Study: TV Providers Not Threatened


New York - A "vast majority" of consumers intend to continue using their current subscriptions to cable, satellite and telco TV services, despite the growing use of alternative video platforms on the internet, a new

Frank N. Magid Associates

consumer study has found.

The market research firm countered general industry assumptions that the growing use of alternative video services would reduce consumer dependency on more traditional multichannel video providers.

"On the contrary, Magid's new study, `2010: The New Age of Video Entertainment,' uncovers several consumer behaviors that should persuade the industry to take a second look at earlier defection forecasts," the group said.

Among the findings in the study were the following:

  • Consumers using the greatest number of alternative platforms also tend to spend the most money on traditional subscription services. "The study shows that alternative video viewing platforms should be considered additive to traditional subscription television," Magid said.
  • Only 10 percent of consumers express an interest in trying TV show and movie viewing from the Internet to a computer or tablet screen. In contrast, interest surges in viewing this content on a TV screen via a computer connected to the Internet, and it climbs even higher for devices designed specifically to stream content to the TV (such as AppleTV and Roku).

"The average American's capacity to consume video content is impressive," stated Maryann Baldwin, Magid media futures VP. "As new video-viewing platforms such as instant streaming and mobile apps proliferate, consumers are simply adding them to their portfolio of video viewing options. Our research indicates that this is definitely not a zero-sum game -- at least at this point, it appears that traditional subscription services and alternative viewing platforms can coexist with services like 'TV Everywhere' locking in revenues for traditional providers."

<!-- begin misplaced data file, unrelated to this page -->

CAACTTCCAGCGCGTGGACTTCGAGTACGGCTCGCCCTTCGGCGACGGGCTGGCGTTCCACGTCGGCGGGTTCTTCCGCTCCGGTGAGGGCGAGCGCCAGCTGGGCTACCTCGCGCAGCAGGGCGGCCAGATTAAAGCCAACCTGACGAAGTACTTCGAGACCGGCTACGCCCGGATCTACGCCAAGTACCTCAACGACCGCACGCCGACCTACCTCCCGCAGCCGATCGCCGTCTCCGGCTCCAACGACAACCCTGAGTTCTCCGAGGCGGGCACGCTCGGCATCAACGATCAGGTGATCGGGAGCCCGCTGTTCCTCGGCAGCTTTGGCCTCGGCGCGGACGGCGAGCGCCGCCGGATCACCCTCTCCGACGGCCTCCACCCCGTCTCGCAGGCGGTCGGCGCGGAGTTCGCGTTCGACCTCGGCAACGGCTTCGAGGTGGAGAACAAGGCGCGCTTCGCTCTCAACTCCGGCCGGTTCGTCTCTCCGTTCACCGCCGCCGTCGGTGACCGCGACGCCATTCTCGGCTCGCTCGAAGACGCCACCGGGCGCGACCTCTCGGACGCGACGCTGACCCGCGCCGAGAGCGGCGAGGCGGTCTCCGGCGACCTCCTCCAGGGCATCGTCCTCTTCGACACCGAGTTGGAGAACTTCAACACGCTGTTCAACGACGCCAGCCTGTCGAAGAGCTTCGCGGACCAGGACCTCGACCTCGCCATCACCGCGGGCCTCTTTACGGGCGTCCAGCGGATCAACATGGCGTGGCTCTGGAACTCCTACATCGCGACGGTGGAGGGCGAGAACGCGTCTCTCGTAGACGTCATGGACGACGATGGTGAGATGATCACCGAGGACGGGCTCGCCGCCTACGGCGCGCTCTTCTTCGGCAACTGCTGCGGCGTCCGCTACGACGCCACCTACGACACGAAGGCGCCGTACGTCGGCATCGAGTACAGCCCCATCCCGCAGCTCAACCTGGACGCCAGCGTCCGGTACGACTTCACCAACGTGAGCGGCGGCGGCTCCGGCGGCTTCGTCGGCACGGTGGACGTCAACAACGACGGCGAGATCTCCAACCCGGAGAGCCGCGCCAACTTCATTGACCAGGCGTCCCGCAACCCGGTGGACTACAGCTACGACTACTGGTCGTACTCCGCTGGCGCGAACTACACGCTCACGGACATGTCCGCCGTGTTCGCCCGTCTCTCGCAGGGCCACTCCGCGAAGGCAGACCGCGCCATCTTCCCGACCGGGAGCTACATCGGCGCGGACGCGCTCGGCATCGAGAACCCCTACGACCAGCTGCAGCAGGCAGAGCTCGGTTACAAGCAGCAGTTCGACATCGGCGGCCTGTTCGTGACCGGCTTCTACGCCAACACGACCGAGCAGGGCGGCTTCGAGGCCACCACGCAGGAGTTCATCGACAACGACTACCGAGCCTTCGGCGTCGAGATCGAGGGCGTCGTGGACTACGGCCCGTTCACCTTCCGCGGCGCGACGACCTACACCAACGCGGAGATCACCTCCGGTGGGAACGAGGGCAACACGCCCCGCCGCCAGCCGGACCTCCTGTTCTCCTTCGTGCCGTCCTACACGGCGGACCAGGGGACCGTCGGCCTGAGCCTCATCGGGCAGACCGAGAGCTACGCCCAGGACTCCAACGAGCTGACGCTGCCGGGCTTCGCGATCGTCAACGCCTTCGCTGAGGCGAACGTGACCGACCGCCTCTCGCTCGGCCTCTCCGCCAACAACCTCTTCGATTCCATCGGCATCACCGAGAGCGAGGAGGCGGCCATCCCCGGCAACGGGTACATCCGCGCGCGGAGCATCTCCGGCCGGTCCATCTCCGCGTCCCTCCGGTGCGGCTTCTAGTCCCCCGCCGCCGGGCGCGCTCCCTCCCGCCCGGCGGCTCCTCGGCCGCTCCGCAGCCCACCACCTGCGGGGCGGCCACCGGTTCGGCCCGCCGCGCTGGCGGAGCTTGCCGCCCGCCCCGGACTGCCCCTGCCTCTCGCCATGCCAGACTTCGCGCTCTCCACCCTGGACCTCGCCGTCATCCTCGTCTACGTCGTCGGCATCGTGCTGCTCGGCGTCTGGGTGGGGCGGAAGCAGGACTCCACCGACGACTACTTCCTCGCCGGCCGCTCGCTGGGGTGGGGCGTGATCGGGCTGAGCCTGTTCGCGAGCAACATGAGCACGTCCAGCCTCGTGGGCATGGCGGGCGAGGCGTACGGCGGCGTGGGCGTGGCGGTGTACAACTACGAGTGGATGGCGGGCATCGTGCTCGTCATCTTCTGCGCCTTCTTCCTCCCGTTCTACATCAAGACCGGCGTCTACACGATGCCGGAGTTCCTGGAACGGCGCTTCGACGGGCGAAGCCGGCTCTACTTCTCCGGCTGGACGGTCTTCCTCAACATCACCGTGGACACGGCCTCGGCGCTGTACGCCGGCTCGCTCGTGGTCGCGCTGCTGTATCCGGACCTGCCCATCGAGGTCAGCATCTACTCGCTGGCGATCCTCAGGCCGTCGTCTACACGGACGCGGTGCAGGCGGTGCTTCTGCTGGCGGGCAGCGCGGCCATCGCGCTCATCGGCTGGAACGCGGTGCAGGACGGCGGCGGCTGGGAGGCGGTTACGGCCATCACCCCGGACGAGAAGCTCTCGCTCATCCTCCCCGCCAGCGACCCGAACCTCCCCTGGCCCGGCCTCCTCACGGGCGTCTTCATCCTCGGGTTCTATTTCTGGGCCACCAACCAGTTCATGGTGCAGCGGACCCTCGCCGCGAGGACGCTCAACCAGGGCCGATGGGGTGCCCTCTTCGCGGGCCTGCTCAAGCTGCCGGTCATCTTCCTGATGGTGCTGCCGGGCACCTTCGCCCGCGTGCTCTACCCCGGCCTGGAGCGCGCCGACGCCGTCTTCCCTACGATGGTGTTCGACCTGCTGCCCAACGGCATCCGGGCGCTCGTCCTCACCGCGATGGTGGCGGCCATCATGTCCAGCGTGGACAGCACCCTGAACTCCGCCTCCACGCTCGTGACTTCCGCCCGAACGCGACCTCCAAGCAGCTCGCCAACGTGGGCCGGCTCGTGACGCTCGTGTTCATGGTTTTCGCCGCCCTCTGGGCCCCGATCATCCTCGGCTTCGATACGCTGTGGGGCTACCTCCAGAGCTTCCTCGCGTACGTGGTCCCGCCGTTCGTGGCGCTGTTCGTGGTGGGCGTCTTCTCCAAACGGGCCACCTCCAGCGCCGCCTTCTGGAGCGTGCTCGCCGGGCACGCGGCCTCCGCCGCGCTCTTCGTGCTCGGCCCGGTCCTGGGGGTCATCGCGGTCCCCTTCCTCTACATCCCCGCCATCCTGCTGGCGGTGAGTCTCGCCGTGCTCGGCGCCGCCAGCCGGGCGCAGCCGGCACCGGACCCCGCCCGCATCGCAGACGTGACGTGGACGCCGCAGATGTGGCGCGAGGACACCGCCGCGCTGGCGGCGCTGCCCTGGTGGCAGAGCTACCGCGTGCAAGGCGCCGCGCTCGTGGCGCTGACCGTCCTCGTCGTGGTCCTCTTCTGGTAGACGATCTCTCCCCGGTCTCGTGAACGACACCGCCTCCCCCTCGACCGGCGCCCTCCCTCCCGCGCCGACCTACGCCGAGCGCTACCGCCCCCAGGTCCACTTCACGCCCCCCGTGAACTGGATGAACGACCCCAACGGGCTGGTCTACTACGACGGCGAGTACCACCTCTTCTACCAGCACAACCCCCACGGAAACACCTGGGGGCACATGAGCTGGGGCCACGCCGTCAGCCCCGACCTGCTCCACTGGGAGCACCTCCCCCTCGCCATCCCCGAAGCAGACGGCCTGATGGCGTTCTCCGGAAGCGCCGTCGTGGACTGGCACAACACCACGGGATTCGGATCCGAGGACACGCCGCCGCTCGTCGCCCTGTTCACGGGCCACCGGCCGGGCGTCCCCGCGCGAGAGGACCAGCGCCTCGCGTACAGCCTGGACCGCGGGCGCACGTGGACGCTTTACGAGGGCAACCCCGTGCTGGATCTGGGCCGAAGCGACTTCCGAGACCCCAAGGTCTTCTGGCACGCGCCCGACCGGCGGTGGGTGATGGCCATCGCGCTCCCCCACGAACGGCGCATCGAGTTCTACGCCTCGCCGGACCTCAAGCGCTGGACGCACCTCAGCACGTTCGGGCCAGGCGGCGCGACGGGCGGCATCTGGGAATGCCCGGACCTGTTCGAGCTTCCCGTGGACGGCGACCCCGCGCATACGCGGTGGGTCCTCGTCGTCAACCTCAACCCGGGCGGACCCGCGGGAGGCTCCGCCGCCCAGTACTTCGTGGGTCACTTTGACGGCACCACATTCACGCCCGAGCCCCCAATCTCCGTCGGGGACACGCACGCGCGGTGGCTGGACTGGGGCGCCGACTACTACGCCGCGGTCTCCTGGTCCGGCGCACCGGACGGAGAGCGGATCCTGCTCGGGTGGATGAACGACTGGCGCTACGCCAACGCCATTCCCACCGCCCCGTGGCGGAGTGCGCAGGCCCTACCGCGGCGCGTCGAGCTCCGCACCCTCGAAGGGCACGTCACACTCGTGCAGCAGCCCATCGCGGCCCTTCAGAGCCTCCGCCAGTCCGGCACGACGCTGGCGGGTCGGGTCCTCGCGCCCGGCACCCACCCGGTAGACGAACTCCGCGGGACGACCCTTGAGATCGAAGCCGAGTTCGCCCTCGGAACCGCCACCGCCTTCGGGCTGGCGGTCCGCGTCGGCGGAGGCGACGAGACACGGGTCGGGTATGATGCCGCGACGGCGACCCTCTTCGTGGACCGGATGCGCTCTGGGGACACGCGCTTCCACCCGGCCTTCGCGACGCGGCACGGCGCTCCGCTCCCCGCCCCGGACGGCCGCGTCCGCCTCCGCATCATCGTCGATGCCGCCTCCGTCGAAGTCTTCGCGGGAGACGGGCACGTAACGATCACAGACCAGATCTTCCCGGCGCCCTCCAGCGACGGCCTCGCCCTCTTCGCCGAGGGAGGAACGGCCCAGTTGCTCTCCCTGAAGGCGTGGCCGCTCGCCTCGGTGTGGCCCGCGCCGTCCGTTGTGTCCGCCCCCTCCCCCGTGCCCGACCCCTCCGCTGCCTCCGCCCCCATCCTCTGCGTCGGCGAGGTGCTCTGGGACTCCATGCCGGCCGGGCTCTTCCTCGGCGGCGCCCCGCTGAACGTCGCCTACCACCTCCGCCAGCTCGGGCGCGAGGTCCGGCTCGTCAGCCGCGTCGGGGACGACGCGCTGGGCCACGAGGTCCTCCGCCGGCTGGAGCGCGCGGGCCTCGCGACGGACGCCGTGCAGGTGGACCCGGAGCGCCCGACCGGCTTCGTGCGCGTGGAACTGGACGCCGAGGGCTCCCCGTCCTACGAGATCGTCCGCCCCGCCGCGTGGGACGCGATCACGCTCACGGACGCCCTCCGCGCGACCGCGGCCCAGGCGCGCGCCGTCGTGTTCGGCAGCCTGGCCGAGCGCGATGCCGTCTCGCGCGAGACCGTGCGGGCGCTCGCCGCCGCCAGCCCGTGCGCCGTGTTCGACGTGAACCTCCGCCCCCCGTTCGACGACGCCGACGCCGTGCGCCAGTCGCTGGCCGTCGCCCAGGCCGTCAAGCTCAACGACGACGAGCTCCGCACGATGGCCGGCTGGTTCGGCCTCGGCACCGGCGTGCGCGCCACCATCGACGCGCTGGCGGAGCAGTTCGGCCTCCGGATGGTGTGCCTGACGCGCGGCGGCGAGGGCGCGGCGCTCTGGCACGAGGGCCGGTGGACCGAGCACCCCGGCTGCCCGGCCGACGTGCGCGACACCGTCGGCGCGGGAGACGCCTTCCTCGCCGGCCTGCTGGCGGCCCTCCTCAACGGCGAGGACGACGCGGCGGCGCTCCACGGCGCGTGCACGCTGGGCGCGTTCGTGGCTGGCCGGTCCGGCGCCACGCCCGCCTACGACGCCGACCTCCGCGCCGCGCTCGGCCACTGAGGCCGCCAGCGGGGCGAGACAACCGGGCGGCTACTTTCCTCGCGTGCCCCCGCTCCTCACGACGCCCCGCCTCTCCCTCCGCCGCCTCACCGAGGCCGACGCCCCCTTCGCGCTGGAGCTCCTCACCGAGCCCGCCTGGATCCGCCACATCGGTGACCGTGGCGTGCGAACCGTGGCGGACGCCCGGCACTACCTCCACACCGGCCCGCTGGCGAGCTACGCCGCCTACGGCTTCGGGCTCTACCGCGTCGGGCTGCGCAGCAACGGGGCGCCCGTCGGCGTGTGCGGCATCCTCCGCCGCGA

In fact, only a very small minority of consumers are even considering canceling their subscriptions, the study found.

This assumption was determined by the following indicators:

  • Only 1 percent of consumers report that they have canceled their subscription service in favor of accessing content available on the Internet, and only 2.5 percent of consumers use Internet content exclusively.
  •  In terms of future cancellations, only 3 percent of consumers report that they are even considering canceling their traditional subscriptions without replacing it with a competing subscription, suggesting a relatively stable subscriber base for traditional providers.
  • Purchase and rental of DVDs continue to be most at risk from the growth in use of alternative video viewing platforms.

As for 3D TV adoption, Magid's study showed the following:

  • Eight percent of consumers are very likely to purchase a 3D TV in the next 12 months. To provide context, in the early days of HD adoption, Magid found that 8 percent to 10 percent of consumers said they were very likely to purchase a HD television, while annual adoption reflected only 4 percent to 5 percent growth. Should this pattern repeat, Magid predicts that roughly 5 percent of households will have a 3D television by the fall of 2011.
  • There has been no change since late 2009 in the proportion of consumers who feel it is important that there is more 3D content. This suggests that the growth in purchases of 3D television sets will not be driven by consumers' interest in accessing 3D content; instead, the bundling of HD television sets with 3D capabilities presents a more likely short-term growth scenario for 3D adoption.

Magid said the online survey was conducted in October 2010 using a nationally representative sample of 1,208 adults age 12 years or older.

New topics of exploration this year included the first measurement of intent-to-purchase 3D television sets. Other new topics include use of nearly one dozen alternative TV show and movie viewing platforms both at home and out-of-home, and interest in TV Everywhere-style services from cable and satellite.

The full report is available for $6,000 by contacting Julie Zipperer at (319) 377-7345 or



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